- Working in partnership - Professionals are respectful of the expertise of the person and their family and are accountable to them for their work.
- Committed and flexible - Professionals do not abandon people when times get tough, they stick with it and figure out the best solutions, changing things quickly to get it right.
- Creative and resourceful - Support solutions are identified that build on the person’s real wealth and the resources of their community.
Although the survey included many organisations known for the high quality of their work, few claimed to be working to their utmost across all five areas. Moreover it was clear that many other organisations recognised that they were not currently capable of offering personalised support to this standard. Most support remains standardised and institutional. Too often getting support means being forced to accept the limitations that come with the current support system. This is a breach of human rights.
Why have we come to accept this? Partly this may be explained by the ongoing prejudice facing disabled people and people with chronic illness. If we do not value them or expect their contribution then we will not organise ourselves to look for value or contribution. But there are also structural barriers. For example, many organisations report that commissioning and funding systems are not organised to enable flexible and personalised support.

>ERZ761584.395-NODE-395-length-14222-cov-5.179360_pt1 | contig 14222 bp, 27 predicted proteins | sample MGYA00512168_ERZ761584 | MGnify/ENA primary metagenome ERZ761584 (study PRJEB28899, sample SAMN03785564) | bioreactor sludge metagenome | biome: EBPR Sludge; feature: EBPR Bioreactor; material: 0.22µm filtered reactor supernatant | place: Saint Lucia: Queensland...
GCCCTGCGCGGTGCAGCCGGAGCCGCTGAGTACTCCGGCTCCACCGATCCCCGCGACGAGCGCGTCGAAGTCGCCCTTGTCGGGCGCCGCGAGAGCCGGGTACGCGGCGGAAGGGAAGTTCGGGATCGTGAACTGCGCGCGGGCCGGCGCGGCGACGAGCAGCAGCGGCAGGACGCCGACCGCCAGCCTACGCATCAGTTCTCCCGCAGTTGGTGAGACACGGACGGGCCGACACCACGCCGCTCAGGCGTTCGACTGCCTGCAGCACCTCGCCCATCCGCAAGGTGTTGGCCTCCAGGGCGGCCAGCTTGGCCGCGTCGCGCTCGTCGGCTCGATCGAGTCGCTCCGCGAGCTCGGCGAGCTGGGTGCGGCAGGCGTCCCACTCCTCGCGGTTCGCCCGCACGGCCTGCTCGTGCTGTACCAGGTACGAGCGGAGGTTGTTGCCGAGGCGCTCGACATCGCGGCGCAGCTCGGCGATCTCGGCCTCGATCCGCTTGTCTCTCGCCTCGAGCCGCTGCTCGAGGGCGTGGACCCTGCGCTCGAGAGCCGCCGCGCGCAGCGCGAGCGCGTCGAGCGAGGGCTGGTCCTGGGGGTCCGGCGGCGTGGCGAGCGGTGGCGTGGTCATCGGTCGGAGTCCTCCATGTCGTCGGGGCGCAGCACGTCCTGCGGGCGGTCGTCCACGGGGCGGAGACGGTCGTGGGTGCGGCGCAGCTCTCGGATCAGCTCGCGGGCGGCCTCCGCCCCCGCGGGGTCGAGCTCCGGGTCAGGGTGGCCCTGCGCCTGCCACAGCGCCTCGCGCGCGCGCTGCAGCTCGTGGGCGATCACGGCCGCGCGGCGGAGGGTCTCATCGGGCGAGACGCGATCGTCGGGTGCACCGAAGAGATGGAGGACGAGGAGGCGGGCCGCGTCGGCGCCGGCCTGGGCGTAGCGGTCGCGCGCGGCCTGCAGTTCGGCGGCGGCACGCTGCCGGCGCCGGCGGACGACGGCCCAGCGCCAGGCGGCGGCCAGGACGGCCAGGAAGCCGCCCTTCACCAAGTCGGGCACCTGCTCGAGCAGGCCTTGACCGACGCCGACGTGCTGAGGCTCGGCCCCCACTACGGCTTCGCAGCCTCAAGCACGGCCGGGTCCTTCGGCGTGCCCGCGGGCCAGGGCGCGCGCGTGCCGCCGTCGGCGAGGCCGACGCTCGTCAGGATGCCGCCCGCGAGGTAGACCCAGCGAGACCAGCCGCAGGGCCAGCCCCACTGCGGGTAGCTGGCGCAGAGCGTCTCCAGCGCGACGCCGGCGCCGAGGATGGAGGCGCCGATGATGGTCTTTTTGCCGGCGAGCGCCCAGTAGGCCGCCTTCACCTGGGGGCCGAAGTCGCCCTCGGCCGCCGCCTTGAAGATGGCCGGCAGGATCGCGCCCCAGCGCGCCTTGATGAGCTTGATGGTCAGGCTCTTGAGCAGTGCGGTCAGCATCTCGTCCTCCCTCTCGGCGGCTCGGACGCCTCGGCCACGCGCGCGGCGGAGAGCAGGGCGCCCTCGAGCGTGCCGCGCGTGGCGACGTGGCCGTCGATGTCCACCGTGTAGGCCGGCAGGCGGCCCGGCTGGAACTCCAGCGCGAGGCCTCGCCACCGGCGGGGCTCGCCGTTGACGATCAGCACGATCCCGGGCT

It may also be that the ongoing philosophy of competition, rather than collaboration, has played a part in slowing progress. Many organisations want to provide personalised support, but they don’t know how. We have created a competitive environment which discourages people from sharing their learning. For this reason we have recently launched Citizen Network. Our goal is to create an international movement to advance citizenship for all, and one practical step we can make is to help those willing to learn to learn from each other.
It might also be useful for the NHS to think hard about its own practices, both as direct providers of assistance and as funders or commissioners. If personalised support is weak then it needs to be intentionally strengthened, as it has been recently in Devon. This cannot be done with competitive procurement practices - more developmental approaches are required.
You can read more about personalised support in the report Progress on Personalised Support. You can also read and share the practical guide A New Way Home which sets out how to design and develop support on a human rights basis for people leaving institutional care.
Also, please join Citizen Network, it is free to join as an individual or as a group. Citizen Network will be working with NHS England in the coming months to create events where we can explore how to make the practical progress needed to move toward personalised support.
The publisher is the Centre for Welfare Reform.
NHS Must Get Behind Personalised Support © Simon Duffy 2017.
All Rights Reserved. No part of this paper may be reproduced in any form without permission from the publisher except for the quotation of brief passages in reviews.